Classic Sinatra never gets old because, like old school country and bluegrass, it is music for adults. It doesn’t look dumb to see a seasoned Tony Bennett or Ralph Stanley onstage. It does look dumb to see the Stones up there “rocking” while a bunch of gray-hairs bang their heads. I remember bemusedly observing an audience engaged in this while walking by an outdoor Grand Funk Railroad concert back in the late 90s. The hypnosis ended when the singer shooed us along, berating us for not buying a ticket.

How many of us have heard the standard rundown about the rock era, that to appreciate rock you have to get into the blues, and then you have to see the mixture of Gospel, blues, and country that was Elvis, and then along came the British invasion, then Dylan went electric and the Summer of Love happened, Hendrix blew up, and Woodstock showed us peace, love and understanding, and then the punk rockers came along to reinvigorate things when they got stale, and then… OK, you get the point. Folks, trust me, most of this music isn’t worth such scholarship. And why do insular Boomers listen to little but James Taylor, the Beatles, the Eagles, and CCM? Someone is paying $100 to see Dave Matthews in concert.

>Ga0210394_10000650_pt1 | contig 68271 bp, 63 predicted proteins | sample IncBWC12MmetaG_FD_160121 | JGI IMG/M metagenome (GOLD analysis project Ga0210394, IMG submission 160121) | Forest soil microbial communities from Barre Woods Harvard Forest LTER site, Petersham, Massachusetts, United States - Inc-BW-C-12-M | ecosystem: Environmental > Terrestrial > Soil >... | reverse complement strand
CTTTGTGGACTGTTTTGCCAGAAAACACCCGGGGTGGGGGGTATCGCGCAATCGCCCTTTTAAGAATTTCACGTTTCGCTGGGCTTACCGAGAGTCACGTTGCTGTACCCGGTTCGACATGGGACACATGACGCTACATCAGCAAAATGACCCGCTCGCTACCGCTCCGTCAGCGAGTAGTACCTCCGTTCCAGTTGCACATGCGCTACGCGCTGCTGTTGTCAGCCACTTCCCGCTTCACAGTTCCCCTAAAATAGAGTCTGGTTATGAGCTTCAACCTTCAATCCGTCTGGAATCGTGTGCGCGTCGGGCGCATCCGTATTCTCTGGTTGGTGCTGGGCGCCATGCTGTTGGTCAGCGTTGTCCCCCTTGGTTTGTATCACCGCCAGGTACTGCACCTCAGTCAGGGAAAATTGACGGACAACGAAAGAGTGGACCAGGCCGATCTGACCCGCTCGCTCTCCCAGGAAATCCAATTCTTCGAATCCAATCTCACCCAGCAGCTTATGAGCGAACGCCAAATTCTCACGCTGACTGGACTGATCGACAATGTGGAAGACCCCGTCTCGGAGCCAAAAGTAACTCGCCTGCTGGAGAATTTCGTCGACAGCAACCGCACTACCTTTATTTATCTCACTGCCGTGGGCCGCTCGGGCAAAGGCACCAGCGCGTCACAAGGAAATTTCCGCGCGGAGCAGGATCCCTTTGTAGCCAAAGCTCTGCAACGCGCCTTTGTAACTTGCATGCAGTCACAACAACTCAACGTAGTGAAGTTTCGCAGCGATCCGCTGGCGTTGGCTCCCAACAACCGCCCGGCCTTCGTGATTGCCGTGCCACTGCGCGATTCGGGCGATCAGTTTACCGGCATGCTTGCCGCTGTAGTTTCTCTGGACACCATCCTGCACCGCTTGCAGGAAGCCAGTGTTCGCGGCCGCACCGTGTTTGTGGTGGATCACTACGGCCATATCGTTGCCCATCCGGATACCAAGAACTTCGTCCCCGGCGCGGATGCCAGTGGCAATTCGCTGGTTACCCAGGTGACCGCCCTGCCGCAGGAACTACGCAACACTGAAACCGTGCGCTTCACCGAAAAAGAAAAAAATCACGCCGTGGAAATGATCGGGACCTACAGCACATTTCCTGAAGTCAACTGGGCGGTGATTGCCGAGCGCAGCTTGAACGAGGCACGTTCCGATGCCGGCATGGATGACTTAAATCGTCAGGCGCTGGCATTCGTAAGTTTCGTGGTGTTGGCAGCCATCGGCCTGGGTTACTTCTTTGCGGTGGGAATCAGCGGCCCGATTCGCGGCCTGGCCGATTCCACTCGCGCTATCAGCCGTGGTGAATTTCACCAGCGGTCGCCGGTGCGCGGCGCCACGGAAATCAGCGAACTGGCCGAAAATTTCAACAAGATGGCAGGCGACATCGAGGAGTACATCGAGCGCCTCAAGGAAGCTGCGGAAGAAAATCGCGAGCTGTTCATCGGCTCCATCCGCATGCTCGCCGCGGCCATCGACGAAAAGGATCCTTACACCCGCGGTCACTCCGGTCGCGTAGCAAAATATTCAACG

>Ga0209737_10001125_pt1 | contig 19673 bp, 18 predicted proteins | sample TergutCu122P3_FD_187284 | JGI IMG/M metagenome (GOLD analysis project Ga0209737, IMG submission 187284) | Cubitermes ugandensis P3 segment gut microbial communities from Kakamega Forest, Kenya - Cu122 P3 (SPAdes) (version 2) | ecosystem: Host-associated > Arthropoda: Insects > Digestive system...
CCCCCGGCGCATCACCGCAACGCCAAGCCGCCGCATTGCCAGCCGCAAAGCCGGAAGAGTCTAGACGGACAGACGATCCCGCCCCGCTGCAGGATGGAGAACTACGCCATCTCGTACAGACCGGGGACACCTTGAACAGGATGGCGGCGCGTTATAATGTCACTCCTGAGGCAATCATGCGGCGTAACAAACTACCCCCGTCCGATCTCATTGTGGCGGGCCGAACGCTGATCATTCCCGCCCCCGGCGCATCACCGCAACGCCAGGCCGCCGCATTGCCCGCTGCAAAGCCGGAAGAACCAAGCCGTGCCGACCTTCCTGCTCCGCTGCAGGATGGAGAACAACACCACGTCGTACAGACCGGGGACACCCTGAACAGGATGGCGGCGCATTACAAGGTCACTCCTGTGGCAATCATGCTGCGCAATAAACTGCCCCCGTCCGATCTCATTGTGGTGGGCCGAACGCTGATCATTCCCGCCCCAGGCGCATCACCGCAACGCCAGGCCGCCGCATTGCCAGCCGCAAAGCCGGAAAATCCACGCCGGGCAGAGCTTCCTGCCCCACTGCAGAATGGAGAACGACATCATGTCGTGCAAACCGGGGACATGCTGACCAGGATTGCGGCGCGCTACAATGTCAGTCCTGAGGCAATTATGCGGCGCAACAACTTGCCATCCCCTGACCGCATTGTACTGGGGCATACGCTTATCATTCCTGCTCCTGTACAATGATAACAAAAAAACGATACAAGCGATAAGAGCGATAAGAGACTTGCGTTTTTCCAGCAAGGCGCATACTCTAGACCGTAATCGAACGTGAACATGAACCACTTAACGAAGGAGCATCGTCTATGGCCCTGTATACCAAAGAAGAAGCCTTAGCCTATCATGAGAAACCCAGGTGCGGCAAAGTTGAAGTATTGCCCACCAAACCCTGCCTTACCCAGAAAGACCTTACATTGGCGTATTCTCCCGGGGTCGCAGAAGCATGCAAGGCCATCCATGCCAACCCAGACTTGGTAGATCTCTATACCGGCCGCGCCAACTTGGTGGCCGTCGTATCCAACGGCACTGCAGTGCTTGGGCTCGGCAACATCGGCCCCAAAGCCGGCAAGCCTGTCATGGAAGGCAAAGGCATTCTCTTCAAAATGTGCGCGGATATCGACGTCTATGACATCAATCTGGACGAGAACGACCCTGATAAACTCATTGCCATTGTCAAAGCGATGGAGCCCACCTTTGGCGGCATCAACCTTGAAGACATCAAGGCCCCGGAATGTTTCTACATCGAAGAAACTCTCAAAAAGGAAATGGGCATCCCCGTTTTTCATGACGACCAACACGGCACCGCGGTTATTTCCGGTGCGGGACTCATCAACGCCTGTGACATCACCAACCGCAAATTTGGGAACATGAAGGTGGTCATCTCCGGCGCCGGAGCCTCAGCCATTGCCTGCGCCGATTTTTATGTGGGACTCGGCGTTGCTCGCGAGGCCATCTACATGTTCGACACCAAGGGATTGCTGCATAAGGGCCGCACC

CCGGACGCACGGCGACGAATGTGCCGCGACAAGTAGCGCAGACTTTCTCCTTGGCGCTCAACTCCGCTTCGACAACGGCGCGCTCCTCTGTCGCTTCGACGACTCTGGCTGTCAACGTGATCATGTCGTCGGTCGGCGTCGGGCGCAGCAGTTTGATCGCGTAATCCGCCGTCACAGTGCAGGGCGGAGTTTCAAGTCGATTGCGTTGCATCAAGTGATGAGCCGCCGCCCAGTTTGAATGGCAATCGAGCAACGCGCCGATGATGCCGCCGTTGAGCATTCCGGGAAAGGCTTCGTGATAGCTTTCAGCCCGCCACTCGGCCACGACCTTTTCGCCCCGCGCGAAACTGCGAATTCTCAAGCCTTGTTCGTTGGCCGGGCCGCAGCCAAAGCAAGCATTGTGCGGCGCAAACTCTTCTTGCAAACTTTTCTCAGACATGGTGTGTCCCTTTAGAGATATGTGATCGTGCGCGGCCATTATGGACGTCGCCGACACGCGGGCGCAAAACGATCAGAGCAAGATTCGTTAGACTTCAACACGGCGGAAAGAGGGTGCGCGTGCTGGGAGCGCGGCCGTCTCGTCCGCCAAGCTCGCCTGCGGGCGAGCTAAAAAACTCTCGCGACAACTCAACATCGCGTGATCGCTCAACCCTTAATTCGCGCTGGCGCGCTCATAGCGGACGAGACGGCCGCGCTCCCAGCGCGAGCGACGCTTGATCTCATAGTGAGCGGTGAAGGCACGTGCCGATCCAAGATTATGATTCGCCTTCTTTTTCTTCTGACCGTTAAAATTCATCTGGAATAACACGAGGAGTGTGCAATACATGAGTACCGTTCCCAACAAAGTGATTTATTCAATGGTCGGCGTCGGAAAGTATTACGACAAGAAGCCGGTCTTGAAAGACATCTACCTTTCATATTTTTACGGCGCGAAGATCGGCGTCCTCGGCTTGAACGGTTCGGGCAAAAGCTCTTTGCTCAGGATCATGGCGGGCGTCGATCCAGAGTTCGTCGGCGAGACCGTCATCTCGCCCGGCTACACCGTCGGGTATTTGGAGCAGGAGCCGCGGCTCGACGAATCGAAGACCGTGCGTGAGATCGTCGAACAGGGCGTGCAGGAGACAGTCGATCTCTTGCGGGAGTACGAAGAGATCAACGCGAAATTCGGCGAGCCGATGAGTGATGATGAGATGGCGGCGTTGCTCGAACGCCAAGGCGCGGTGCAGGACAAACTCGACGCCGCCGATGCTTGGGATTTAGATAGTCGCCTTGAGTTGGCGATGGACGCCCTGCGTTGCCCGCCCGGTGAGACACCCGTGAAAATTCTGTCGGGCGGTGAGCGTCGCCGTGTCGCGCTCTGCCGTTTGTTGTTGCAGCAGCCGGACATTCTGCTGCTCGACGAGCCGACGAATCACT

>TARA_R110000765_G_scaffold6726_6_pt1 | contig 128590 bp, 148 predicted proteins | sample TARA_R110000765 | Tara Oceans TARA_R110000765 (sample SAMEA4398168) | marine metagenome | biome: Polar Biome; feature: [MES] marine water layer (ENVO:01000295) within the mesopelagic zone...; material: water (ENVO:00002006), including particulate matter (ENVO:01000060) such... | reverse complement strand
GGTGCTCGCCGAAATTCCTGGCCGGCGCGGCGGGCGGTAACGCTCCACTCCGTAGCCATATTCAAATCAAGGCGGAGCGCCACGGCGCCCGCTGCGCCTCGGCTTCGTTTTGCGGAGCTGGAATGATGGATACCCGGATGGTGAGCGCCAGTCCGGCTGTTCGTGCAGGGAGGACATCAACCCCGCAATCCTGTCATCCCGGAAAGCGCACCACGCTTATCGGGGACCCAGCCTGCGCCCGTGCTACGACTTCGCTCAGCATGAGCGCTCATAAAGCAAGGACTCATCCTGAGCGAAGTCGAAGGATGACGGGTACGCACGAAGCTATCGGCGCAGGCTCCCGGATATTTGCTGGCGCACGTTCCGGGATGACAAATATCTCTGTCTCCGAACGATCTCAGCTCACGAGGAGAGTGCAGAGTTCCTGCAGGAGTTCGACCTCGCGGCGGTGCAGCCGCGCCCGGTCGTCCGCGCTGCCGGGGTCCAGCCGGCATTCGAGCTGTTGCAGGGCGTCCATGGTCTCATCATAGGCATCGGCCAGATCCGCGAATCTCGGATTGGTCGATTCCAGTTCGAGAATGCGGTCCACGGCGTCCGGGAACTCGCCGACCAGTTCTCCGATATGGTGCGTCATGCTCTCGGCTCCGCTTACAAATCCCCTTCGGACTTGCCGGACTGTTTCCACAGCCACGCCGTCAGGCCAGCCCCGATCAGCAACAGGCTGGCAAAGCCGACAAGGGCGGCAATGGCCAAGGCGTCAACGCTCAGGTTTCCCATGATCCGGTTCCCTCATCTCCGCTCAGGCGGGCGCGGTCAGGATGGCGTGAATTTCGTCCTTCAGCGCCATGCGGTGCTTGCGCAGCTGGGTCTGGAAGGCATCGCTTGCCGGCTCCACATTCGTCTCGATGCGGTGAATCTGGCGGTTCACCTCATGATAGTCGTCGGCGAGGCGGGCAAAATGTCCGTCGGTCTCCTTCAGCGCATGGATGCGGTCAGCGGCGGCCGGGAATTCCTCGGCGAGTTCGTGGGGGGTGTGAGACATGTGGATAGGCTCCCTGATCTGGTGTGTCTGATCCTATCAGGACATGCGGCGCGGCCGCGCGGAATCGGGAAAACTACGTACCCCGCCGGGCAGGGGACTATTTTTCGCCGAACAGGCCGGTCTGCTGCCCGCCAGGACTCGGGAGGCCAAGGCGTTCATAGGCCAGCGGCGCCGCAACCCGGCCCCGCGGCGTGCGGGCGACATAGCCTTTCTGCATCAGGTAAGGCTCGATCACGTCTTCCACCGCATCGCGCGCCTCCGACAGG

And now this music has been imported into the churches. Look, I love classic Sinatra, but I don’t want the organist laying down an East Coast Swing rhythm during the liturgy. I like Johnny Cash but must we hear boom-chicka-boom during the prelude? Boomers, listen: It’s time to grow up.

You know, popular entertainment was once aimed at adults. Movie stars were often in their 40s, even 50s: James Stewart, Cary Grant, Clark Gable, Ronald Colman, and my own favorite, the inimitable, but not dreamy, Basil Rathbone. Glenn Miller and Tommy Dorsey and Bing Crosby were the big boys. Today it seems as if everything is targeted to youth, perhaps because someone discovered the buying habits of 18-34 year olds in a wealthy society.

And so the youth movement continues. These youths seem to know almost nothing beyond popular culture, with bits of pieces of knowledge gathered from fifth-rate sources like the Daily Show. Politics is pop culture’s only intellectual endeavor. Not politics informed by economics or political theory or Christianity, mind you, but the kind of unfocused blather skewered so perfectly in Orwell’s “Politics and the English Language.” What we have in popular culture today is a big self-referential web of half-formed thoughts, like ping pong balls popping about in a lottery tube.

What can I say: This old crab Gen-Xer is ready for the juvenile “Rock Era” to end.